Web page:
Superfund Research Program
- 217 - Majority of Women Exposed to Multiple Pollutants -- Thompson
Release Date: 01/02/2013
According to a new analysis of thousands of U.S. women of child bearing age, most exceeded the median blood level for two or more environmental pollutants - lead, mercury, and polychlorinated biphenyls (PCBs) - that are known to harm brain development of fetuses and infants.
- 218 - Marine Mercury: From Sources to Seafood -- Chen, Rardin
Release Date: 02/06/2013
Mercury released into the air and then deposited into oceans contaminates seafood commonly eaten by people in the U.S. and globally, according to findings from the Coastal and Marine Mercury Ecosystem Research Collaborative (C-MERC).
- 219 - Arsenic Uptake in Homegrown Vegetables from Mining-Affected Soils -- Maier, Ramirez-Andreotta
Release Date: 03/06/2013
Arsenic uptake from soil into some plants presents a potential health hazard that may affect home gardeners near contaminated sites. When combining results from a greenhouse and a home garden study, the amount of arsenic accumulated in the edible portion of the plant in certain vegetable families was associated with the arsenic soil concentration.
- 220 - Commonly Manufactured Nanomaterial Induces Neurovascular Toxicity -- Toborek
Release Date: 04/03/2013
Nanoalumina, a widely manufactured nanomaterial, was shown to accumulate in brain cells, inducing nerve and blood vessel damage and protein degradation in the brain. Study results also suggest that exposure to nanoalumina disrupts the blood-brain barrier and may worsen the outcomes of neurological disorders such as stroke.
- 221 - Novel Method Identifies Potential Key Pathway in Arsenic-Induced Birth Defects -- Fry
Release Date: 05/01/2013
Blocking the glucocorticoid receptor (GR) pathway in a chick embryo model prevents structural birth defects induced by arsenic, according to a 2013 NIEHS-funded study at the University of North Carolina at Chapel Hill Superfund Research Program (UNC SRP). The laboratory study was performed after computationally predicting the association between the GR pathway and metal-induced birth defects with a novel approach to identify targeted biological pathways.
- 222 - Remediation of PCB Contaminated Sediment by Bioaugmentation -- May, Sowers
Release Date: 06/05/2013
A new way to reduce hazardous polychlorinated biphenyls (PCBs) by bioaugmentation, the addition of microorganisms to degrade contaminants, could be an effective and environmentally sustainable strategy to decrease the amount of PCBs in polluted sediment.
- 223 - Nicotine in Peppers and Other Vegetables May Reduce Parkinson Disease Risk -- Checkoway, Searles Nielsen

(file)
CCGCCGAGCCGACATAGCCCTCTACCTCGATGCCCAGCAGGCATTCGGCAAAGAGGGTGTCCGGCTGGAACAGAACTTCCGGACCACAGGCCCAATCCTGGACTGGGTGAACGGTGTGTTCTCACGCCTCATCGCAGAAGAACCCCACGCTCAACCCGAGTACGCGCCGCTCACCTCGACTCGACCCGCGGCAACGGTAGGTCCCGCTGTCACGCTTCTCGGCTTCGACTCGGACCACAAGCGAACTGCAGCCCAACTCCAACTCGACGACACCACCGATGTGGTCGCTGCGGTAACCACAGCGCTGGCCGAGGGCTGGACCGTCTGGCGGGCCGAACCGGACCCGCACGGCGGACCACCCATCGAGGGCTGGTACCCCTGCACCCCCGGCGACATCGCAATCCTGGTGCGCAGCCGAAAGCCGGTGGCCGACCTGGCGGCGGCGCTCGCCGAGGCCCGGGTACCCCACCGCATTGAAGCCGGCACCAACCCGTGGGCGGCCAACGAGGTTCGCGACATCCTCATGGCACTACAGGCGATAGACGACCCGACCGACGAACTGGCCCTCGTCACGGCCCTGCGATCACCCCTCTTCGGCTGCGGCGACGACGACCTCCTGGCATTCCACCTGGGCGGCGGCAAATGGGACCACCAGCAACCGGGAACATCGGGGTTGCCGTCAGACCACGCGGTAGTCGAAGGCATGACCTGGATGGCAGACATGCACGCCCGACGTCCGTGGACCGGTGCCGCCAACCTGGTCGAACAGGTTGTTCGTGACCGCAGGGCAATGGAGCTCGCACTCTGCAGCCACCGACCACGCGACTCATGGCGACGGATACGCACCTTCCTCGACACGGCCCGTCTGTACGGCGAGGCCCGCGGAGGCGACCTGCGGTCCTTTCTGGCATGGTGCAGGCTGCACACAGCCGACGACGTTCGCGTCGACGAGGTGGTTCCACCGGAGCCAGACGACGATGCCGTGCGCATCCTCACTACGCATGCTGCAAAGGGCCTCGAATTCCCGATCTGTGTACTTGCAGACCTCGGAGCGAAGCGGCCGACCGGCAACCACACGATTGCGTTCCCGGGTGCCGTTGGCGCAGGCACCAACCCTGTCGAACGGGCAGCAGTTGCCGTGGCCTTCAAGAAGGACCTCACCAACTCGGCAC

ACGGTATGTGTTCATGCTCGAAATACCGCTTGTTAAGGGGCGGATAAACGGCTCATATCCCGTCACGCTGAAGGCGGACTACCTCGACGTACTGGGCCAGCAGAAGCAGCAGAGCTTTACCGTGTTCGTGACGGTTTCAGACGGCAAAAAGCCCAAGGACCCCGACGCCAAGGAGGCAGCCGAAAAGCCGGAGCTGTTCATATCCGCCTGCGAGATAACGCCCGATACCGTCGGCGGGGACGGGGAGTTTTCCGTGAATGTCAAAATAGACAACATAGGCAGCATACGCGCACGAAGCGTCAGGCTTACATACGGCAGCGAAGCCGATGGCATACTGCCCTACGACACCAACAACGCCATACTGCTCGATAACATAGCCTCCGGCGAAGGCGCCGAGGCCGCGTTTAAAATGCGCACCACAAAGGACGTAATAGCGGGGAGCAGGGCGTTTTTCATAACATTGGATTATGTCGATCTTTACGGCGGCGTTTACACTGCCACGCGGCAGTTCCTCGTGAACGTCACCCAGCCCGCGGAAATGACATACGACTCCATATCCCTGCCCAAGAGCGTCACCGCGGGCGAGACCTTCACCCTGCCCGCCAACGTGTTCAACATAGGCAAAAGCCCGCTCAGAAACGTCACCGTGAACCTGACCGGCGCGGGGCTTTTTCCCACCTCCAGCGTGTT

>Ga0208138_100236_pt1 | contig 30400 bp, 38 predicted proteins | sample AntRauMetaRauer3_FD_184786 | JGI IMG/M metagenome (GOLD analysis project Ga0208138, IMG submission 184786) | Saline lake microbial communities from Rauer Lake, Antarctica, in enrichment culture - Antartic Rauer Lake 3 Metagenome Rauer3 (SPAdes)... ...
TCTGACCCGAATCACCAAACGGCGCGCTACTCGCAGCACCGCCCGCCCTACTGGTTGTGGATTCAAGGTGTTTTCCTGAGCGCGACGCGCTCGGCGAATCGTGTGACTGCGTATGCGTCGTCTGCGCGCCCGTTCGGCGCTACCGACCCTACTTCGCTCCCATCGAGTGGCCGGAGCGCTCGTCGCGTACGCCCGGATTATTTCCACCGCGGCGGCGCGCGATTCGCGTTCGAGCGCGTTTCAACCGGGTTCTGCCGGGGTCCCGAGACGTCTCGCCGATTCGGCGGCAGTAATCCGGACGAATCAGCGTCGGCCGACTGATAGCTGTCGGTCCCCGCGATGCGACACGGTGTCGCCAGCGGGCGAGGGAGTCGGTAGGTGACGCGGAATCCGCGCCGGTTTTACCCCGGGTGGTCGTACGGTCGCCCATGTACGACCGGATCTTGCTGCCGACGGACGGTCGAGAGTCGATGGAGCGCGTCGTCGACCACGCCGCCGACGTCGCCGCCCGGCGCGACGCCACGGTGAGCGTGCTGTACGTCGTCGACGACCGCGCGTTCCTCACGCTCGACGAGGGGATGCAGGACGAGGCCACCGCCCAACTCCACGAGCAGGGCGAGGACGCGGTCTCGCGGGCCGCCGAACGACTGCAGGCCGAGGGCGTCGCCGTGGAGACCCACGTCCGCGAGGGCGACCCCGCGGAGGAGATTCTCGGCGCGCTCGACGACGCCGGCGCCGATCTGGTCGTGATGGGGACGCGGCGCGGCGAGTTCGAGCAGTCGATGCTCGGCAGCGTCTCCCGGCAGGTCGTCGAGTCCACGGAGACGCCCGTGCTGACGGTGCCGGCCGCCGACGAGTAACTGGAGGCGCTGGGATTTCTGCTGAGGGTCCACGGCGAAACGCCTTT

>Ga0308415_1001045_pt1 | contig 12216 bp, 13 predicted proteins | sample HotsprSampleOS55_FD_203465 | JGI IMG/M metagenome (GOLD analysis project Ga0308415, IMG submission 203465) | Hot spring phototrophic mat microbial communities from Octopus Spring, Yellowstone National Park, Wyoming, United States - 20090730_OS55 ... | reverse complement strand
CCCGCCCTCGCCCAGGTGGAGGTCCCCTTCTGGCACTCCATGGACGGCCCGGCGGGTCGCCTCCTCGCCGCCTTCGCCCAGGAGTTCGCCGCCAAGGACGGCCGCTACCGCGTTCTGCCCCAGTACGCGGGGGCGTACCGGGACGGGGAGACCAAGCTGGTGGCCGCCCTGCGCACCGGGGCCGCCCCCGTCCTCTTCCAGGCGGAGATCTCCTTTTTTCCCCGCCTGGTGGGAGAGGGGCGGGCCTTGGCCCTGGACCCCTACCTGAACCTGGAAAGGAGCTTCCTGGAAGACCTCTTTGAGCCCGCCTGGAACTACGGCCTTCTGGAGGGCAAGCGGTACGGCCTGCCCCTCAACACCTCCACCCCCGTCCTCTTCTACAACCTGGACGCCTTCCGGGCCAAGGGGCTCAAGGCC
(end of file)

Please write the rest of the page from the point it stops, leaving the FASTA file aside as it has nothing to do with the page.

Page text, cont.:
Release Date: 07/03/2013
Eating nicotine-containing vegetables, mainly peppers, may provide a protective effect against Parkinson disease (PD). Based on studies consistently suggesting that smokers are less likely than non-smokers to develop PD, Susan Searles Nielsen, Ph.D., led a study to explore other sources of nicotine that might have effects similar to active smoking, such as vegetables from the same plant family as tobacco.
- 224 - Effects of Cadmium and Copper on the Fish Olfactory System -- Gallagher
Release Date: 08/07/2013
A series of studies from a research group led by University of Washington (UW) grantee Evan Gallagher, Ph.D., provide insight into the mechanisms underlying injury to the olfactory system of fish exposed to cadmium (Cd) and copper (Cu) including concentrations seen in the environment.
- 225 - Commercial Paper and Rubber Products Contain Activators of the Aryl Hydrocarbon Receptor -- Denison, Di Giulio
Release Date: 09/04/2013
Common commercial and consumer products, including newspapers and rubber bands, contain chemicals that are recognized by the body as toxins, according to a collaborative study by researchers at the Duke University and University of California, Davis Superfund Research Program (SRP) Centers.
- 226 - Environmentally Persistent Free Radicals and Their Lifetime in Ambient Fine Particulate Matter -- Dellinger, Gehling
Release Date: 10/21/2013
For the first time, an expansive study into the concentration and extended decay behaviors of environmentally persistent free radicals (EPFRs) in ambient fine particulate matter revealed the ways in which EPFRs decompose in the environment. EPFRs can cause cell damage and induce an inflammatory response which can lead to a wide range of biological damage.
- 227 - Lead Discovered at Higher Levels Below the Soil Surface -- Thompson, Boekelheide
Release Date: 11/06/2013
Measuring lead soil contamination at the surface may miss higher concentrations just below the ground, according to a new study from the Brown University Superfund Research Program (SRP). Researchers analyzed hundreds of soil samples from residential properties around six water tower sites in southern Rhode Island and found that even when lead levels on the surface are low, concentrations can be greater at depths down to a foot.
- 228 - Arsenic in Drinking Water and Cancer in Uniquely Exposed Northern Chile -- Steinmaus
Release Date: 12/04/2013
For the first time, findings by the University of California (UC) Berkeley Superfund Research Program (SRP) provide strong evidence in humans that ingested arsenic causes cancer in specific kidney and ureter cells, called transitional cells. Other recent findings from the group suggest that people exposed to both arsenic and other known or suspected carcinogens have very high risks of lung or bladder cancer.